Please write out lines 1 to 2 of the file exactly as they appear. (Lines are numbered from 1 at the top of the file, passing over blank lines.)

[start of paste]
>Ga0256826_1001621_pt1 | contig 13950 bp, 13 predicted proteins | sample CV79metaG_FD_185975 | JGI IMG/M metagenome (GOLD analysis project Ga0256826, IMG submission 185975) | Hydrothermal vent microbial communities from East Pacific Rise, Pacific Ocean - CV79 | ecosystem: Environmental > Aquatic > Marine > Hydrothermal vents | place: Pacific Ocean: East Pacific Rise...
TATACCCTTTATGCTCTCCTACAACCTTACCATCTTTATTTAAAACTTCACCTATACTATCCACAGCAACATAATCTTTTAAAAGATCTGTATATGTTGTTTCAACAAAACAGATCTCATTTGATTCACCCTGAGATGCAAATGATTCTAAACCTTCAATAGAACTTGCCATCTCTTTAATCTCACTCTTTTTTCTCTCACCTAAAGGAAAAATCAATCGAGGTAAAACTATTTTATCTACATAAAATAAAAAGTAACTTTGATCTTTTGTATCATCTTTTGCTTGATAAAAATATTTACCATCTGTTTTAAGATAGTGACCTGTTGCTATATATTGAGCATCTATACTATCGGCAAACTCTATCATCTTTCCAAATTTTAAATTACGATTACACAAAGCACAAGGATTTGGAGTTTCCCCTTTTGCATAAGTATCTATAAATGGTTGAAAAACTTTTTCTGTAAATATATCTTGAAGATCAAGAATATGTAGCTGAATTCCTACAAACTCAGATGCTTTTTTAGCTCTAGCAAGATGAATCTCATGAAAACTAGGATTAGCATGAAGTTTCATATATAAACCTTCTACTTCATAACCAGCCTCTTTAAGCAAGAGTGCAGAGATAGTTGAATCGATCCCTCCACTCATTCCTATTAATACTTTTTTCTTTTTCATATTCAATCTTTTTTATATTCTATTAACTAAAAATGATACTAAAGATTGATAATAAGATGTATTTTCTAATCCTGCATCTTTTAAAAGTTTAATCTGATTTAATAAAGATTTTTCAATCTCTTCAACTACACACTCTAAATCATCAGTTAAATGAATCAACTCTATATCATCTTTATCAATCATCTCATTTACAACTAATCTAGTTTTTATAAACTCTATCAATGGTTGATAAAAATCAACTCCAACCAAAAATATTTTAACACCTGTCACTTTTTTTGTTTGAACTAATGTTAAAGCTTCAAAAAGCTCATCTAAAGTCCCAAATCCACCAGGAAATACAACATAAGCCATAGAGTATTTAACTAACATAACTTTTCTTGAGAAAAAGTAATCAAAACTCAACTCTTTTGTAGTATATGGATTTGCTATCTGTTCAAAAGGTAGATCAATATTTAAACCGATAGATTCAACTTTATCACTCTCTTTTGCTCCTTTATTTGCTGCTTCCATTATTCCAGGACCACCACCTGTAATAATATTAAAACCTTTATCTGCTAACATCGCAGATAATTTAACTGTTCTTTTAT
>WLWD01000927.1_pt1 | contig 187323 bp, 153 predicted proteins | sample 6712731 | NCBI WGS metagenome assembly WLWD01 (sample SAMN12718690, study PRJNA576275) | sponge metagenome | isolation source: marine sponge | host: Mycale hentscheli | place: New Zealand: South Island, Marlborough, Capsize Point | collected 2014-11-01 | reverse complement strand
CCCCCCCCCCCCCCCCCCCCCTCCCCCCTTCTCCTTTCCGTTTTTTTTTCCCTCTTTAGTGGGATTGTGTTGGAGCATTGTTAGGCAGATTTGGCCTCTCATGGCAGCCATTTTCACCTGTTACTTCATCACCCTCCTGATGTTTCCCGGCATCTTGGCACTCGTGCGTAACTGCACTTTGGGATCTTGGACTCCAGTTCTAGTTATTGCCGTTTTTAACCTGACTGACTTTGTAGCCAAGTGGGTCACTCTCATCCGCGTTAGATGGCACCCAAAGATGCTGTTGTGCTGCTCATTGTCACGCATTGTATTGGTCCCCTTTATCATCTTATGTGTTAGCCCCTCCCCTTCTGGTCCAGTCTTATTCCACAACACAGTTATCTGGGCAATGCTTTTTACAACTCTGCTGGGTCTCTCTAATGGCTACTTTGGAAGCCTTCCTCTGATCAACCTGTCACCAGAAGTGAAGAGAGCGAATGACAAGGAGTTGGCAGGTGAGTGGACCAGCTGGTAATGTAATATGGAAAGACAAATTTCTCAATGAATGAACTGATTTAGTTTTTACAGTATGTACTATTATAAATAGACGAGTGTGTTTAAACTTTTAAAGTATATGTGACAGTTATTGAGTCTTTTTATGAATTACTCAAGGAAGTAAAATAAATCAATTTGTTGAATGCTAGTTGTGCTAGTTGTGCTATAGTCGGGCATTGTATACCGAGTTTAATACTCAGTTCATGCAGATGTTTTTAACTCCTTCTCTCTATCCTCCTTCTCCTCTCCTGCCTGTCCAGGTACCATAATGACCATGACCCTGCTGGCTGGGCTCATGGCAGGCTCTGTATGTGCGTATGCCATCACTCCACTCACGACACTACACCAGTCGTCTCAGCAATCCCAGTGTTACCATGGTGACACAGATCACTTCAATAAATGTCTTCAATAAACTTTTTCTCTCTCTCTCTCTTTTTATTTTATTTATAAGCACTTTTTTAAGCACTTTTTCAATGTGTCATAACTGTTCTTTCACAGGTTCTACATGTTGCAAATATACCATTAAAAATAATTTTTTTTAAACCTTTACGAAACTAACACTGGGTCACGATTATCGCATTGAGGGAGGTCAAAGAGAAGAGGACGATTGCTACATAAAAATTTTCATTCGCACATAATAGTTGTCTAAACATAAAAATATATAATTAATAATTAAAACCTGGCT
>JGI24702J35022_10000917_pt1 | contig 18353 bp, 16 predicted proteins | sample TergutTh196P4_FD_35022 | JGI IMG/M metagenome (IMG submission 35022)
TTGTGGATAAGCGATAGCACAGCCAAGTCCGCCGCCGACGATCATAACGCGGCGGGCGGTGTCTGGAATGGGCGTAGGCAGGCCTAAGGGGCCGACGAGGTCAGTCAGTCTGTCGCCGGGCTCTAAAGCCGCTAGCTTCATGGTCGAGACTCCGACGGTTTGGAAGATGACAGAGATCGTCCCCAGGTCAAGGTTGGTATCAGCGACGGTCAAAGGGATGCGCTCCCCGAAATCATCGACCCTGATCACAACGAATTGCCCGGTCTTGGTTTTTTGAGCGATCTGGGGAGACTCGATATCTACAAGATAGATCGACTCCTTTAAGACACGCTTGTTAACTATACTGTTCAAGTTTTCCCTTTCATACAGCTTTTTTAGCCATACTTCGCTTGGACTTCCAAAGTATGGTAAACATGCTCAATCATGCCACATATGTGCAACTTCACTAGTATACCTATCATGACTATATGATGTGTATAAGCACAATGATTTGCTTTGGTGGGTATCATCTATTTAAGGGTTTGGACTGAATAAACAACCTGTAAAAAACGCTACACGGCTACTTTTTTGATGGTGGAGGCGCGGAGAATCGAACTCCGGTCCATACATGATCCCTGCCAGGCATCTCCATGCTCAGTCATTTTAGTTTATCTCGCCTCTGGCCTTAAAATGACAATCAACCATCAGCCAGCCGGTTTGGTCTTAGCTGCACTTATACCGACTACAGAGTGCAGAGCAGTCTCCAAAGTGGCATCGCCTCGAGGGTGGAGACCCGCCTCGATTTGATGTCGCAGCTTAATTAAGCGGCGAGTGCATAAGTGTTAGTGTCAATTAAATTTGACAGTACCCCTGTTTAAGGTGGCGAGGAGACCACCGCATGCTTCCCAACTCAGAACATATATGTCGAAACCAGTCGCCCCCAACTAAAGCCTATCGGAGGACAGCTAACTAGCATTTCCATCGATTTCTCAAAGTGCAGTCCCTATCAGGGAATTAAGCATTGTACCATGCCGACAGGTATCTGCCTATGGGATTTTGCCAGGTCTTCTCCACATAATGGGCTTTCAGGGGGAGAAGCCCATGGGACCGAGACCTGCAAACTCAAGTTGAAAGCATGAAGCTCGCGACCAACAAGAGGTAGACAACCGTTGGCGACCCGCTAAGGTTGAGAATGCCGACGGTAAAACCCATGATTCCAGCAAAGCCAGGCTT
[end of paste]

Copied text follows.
>Ga0256826_1001621_pt1 | contig 13950 bp, 13 predicted proteins | sample CV79metaG_FD_185975 | JGI IMG/M metagenome (GOLD analysis project Ga0256826, IMG submission 185975) | Hydrothermal vent microbial communities from East Pacific Rise, Pacific Ocean - CV79 | ecosystem: Environmental > Aquatic > Marine > Hydrothermal vents | place: Pacific Ocean: East Pacific Rise...
TATACCCTTTATGCTCTCCTACAACCTTACCATCTTTATTTAAAACTTCACCTATACTATCCACAGCAACATAATCTTTTAAAAGATCTGTATATGTTGTTTCAACAAAACAGATCTCATTTGATTCACCCTGAGATGCAAATGATTCTAAACCTTCAATAGAACTTGCCATCTCTTTAATCTCACTCTTTTTTCTCTCACCTAAAGGAAAAATCAATCGAGGTAAAACTATTTTATCTACATAAAATAAAAAGTAACTTTGATCTTTTGTATCATCTTTTGCTTGATAAAAATATTTACCATCTGTTTTAAGATAGTGACCTGTTGCTATATATTGAGCATCTATACTATCGGCAAACTCTATCATCTTTCCAAATTTTAAATTACGATTACACAAAGCACAAGGATTTGGAGTTTCCCCTTTTGCATAAGTATCTATAAATGGTTGAAAAACTTTTTCTGTAAATATATCTTGAAGATCAAGAATATGTAGCTGAATTCCTACAAACTCAGATGCTTTTTTAGCTCTAGCAAGATGAATCTCATGAAAACTAGGATTAGCATGAAGTTTCATATATAAACCTTCTACTTCATAACCAGCCTCTTTAAGCAAGAGTGCAGAGATAGTTGAATCGATCCCTCCACTCATTCCTATTAATACTTTTTTCTTTTTCATATTCAATCTTTTTTATATTCTATTAACTAAAAATGATACTAAAGATTGATAATAAGATGTATTTTCTAATCCTGCATCTTTTAAAAGTTTAATCTGATTTAATAAAGATTTTTCAATCTCTTCAACTACACACTCTAAATCATCAGTTAAATGAATCAACTCTATATCATCTTTATCAATCATCTCATTTACAACTAATCTAGTTTTTATAAACTCTATCAATGGTTGATAAAAATCAACTCCAACCAAAAATATTTTAACACCTGTCACTTTTTTTGTTTGAACTAATGTTAAAGCTTCAAAAAGCTCATCTAAAGTCCCAAATCCACCAGGAAATACAACATAAGCCATAGAGTATTTAACTAACATAACTTTTCTTGAGAAAAAGTAATCAAAACTCAACTCTTTTGTAGTATATGGATTTGCTATCTGTTCAAAAGGTAGATCAATATTTAAACCGATAGATTCAACTTTATCACTCTCTTTTGCTCCTTTATTTGCTGCTTCCATTATTCCAGGACCACCACCTGTAATAATATTAAAACCTTTATCTGCTAACATCGCAGATAATTTAACTGTTCTTTTAT